By Martha C. White
June 14, 2017

Craft brewers jumped on the canned-beer bandwagon a few years back, and now their counterparts in the wine industry are fully on board as well.

Interest in canned wine has surged. Nielsen reports that canned wine today is a $28 million business, up from sales of $14.5 million in 2016 and just $6.4 million the year before. The styles and brands of wine available in a can keep expanding, and they’re increasingly available from online sellers like and Amazon.

In general, canned wine is a good option for places and activities where bottles would be too heavy, impractical, or unsafe. (Pool-float party? Glamping brunch? The possibilities are endless.) That’s why many brands that play up their affinity for summertime activities with beach-appropriate names like Barefoot and Flipflop, or seashore-inspired graphics (waves, sandals, you get the idea), are big on canned wines.

Courtesy of Barefoot Cellars

Perhaps no wine is hotter than the summertime favorite, rosé. Although it’s a small piece of the overall wine spectrum, pink is now in; Nielsen says it’s been growing recently at a 70% rate.

Winemakers like Union Wine Company — whose Underwood brand pioneered the canned-wine trend — and House Wine (yes, that’s the brand name) both serve up decently drinkable rosés in 375ml cans.

Courtesy of Union Wine Company

And while champagne might be the go-to for luxurious celebrations, it’s also proving to be surprisingly popular on the other end of the spectrum, with sparkling wines of various provenances turning up in cans left and right. Canned champ might sound like a punch line, but the idea has practical merit: Sparkling wine doesn’t really keep its bubbles unless you invest in one of those fancy pressure-preserving stoppers.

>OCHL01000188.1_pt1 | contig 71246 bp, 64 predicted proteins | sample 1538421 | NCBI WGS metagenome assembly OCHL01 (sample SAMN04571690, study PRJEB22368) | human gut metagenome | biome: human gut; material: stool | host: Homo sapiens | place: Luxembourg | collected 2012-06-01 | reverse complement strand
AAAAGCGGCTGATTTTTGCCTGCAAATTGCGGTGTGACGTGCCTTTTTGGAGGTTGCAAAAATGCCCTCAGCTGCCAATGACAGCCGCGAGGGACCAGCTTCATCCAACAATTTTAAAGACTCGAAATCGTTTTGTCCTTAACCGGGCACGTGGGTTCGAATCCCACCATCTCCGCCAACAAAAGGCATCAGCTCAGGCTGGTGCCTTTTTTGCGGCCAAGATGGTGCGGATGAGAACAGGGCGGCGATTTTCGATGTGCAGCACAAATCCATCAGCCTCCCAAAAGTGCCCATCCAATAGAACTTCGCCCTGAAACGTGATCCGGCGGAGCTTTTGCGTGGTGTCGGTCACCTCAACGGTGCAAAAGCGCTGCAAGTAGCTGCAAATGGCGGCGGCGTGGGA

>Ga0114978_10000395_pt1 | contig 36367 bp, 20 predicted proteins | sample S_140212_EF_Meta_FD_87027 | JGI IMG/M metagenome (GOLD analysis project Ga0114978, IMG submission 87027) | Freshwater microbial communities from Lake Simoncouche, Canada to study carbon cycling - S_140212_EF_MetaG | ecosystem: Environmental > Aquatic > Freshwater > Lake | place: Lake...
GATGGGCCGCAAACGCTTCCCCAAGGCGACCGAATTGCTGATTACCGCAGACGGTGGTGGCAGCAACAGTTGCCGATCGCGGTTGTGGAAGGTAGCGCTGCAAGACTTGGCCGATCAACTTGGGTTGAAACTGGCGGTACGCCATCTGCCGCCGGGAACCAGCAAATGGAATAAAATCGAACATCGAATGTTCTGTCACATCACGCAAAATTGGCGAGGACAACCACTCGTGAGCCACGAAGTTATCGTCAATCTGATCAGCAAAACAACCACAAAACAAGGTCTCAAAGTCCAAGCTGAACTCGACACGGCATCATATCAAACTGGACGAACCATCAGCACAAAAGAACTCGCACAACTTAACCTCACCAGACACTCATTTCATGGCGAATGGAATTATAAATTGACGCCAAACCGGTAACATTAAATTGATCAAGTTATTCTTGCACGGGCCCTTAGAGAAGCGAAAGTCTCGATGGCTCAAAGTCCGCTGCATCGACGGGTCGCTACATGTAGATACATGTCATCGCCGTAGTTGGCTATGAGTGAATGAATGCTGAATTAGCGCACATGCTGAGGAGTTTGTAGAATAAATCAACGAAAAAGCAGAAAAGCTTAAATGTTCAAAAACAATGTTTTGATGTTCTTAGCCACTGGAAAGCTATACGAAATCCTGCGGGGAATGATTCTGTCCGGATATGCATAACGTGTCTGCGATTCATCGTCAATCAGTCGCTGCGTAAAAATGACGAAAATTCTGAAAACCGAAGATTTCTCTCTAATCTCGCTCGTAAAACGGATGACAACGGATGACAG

While there are a slew of them out there, Francis Ford Coppola Winery’s Sofia Mini Blanc de Blancs 4-pack wins for its festive looks and individual, teeny bendy straws.

Courtesy of Francis Ford Coppola Winery

Meanwhile, Mancan’s “Fizz” sparkling wine is interesting because the marketing is focused on a surprising demographic: men. And you have to give the brand props for making the effort to get dudes knocking back bubbles sans bottle.

Courtesy of MANCAN Wine, LLC

One cautionary note: The wines from Underwood, Mancan, and some other brands might look like ordinary beer or soda cans, but each one holds half a bottle of wine. Proceed with caution accordingly, and if you’re not a person who downs a bottle of wine at a clip, stick to just one. Or perhaps even split one can with a friend. On the bright side, it’s nice to have the option of opening a can rather than popping open an entire bottle of wine—some of which may go to waste, or which you could feel compelled to finish.

If you’re one of those people who has to have everything, White Girl’s Babe wine hits all the hipster check marks: It’s pink, sparkling, and has a cheeky name and um, a claim to fame as “The Fat Jew” of Instagram’s wine brand. If you’re not a fan of Mr. Josh Ostrovsky (TFJ’s real name), Coppola’s winery rolled out a canned Brut rosé with “spiced berry accents” and hints of tea, peaches and pomegranates.

Courtesy of Francis Ford Coppola Winery

Finally, it’s worth noting that cans are not the only fun way to bring wine on the go without worrying about glass containers. Wine in a juice box is also a thing.

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